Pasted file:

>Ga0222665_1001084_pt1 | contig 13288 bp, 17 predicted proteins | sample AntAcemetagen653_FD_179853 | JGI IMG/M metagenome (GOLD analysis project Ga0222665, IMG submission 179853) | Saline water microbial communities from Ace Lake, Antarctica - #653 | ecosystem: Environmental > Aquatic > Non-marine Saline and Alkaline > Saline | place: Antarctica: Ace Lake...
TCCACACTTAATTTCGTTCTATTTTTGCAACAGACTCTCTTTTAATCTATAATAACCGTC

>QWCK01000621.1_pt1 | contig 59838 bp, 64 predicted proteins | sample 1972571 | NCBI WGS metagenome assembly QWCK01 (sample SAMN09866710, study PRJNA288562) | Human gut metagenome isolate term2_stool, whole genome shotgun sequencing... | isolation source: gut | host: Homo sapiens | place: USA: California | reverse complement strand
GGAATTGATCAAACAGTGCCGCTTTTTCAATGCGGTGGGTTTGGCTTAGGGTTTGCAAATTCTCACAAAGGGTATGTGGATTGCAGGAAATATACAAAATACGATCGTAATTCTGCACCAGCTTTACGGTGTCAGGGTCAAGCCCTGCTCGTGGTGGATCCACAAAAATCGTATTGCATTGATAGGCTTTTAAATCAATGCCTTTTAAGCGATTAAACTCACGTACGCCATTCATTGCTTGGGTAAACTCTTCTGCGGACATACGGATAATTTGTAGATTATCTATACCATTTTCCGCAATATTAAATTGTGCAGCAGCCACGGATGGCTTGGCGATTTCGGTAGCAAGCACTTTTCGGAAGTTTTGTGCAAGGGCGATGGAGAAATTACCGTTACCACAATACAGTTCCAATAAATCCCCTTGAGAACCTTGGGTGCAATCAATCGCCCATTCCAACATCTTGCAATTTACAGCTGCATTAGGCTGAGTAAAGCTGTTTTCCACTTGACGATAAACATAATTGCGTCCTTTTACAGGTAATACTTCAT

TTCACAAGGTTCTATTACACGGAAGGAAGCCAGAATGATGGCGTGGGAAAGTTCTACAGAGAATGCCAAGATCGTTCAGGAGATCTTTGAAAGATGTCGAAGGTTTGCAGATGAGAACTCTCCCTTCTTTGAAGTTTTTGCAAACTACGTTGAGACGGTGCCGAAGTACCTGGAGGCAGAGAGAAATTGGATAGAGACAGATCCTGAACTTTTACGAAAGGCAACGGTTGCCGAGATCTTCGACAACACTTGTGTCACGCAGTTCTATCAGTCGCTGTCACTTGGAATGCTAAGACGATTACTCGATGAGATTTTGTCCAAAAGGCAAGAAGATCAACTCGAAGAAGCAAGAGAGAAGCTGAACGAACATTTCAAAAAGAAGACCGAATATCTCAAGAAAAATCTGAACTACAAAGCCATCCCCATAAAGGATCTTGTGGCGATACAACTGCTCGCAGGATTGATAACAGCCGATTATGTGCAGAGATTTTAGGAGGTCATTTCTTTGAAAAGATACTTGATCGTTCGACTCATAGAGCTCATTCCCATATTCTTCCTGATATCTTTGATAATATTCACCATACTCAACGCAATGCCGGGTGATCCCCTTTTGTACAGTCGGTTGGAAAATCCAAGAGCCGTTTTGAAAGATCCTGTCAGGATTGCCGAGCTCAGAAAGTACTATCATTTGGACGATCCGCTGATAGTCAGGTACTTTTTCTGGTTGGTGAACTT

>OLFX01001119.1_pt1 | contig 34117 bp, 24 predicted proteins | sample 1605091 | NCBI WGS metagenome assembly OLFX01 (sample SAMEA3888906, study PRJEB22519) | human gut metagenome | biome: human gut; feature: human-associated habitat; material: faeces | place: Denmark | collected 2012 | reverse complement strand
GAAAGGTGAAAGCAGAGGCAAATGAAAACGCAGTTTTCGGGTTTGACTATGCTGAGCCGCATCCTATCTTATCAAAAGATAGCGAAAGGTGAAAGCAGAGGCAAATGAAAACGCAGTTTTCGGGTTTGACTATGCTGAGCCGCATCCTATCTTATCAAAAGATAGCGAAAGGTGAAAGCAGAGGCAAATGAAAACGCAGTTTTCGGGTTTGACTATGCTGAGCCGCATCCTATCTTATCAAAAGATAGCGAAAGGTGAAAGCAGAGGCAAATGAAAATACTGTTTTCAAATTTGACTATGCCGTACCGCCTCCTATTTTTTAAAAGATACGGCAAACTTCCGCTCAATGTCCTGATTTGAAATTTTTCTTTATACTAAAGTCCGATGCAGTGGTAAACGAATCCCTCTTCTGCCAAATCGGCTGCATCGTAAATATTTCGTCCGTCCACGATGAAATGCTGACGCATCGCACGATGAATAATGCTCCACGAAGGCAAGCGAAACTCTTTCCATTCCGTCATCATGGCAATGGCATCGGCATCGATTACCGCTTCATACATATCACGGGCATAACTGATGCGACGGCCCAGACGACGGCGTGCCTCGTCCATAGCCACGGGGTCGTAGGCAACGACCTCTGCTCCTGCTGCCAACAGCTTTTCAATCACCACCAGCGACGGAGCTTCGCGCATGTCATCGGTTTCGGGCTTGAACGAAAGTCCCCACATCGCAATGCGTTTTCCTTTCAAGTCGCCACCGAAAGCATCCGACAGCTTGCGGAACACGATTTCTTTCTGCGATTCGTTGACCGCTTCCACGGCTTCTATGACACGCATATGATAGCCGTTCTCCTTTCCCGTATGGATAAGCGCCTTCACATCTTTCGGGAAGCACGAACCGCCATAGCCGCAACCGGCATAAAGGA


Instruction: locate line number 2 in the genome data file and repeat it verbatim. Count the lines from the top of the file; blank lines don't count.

TCCACACTTAATTTCGTTCTATTTTTGCAACAGACTCTCTTTTAATCTATAATAACCGTC